What happens when the opposing party serves you with interrogatories.
Interrogatories are a commonly used tool used during discovery in family law cases. These written questions are served by the opposing party in the case, and they must be answered in writing. The reason this process is used during discovery is to ascertain a party's respective version of facts and claims.
In a family law dispute, the goal of interrogatories is to obtain valuable, relevant and specific information that may be applicable to the facts in dispute during a case. Simply put, interrogatories are questions that help get to the truth of what another party claims or believes with regard to the facts.
Florida family law employs rules of procedure that govern how interrogatories should be handled. According to these rules of procedure, an interrogatory must:
• Be a question asked of the other party
• Be a question related to the case
• If the other party fails to answer the questions, you may ask the judge to order the opposing party to answer the interrogatories
• Interrogatories may not be asked before a petition has been filed; interrogatories are for discovery purposes only
If you are served with an interrogatories during discovery, here is how you should answer them.
With the help of your family law attorney, you will carefully craft a response that fulfills your legal duties. Dodging the question will prove unhelpful since that will likely only result in a judge ordering you to answer the questions. Instead, your attorney will help you answer the questions, all while choosing careful language to ensure the response is still favorable to your side of the dispute.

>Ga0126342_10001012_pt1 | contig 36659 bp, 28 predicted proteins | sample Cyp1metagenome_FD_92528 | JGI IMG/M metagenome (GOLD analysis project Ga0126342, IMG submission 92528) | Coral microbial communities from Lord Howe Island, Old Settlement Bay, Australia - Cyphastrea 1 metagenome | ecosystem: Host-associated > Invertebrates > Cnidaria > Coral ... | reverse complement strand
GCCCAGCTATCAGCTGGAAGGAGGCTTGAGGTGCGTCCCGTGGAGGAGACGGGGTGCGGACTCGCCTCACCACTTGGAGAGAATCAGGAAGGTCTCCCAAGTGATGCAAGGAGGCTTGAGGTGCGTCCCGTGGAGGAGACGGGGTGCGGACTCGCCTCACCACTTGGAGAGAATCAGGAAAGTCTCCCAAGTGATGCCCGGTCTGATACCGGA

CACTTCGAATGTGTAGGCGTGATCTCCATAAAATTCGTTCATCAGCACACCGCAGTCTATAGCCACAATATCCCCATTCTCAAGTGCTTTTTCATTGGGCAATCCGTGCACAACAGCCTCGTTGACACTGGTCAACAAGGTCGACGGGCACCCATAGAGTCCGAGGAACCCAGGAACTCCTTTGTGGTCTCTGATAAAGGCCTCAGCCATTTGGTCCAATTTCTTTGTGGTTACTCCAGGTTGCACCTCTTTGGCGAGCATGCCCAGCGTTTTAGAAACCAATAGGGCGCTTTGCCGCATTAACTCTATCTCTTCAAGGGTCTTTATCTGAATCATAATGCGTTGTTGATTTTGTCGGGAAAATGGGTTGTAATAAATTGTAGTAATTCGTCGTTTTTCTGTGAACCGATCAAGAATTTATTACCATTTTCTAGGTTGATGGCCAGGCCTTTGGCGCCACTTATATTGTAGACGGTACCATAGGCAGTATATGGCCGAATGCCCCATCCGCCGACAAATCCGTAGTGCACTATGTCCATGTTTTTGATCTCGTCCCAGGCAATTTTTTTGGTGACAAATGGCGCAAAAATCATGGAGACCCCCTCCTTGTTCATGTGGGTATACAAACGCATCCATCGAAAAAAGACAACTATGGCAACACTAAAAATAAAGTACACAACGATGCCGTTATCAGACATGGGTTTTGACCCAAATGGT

Of course, carefully choosing the right wording is not the same as employing outright lies or deception. The response to an interrogatory must still be truthful. As such, careful wording that results in straightforward, honest answers is the ideal path forward for responding to interrogatories.
Since answering interrogatories is an activity performed under oath, it is imperative to speak truthfully. Lying could result in perjury, which is a serious charge carrying serious legal consequences. If a question is too burdensome, do not lie in an attempt to wiggle out of it. Instead, you can raise a legal objection to the questions being asked.
Your family law attorney will help you ascertain the questions you should object to for any and all questions that prove unfair.
If you have questions regarding court procedures, or are unaware as to the terms and conditions in, talk to, and retain, a family law attorney who can help. Contact Damien McKinney of The McKinney Law Group to discuss your case further. He can be reached by phone at 813-428-3400 or by e-mail at firstname.lastname@example.org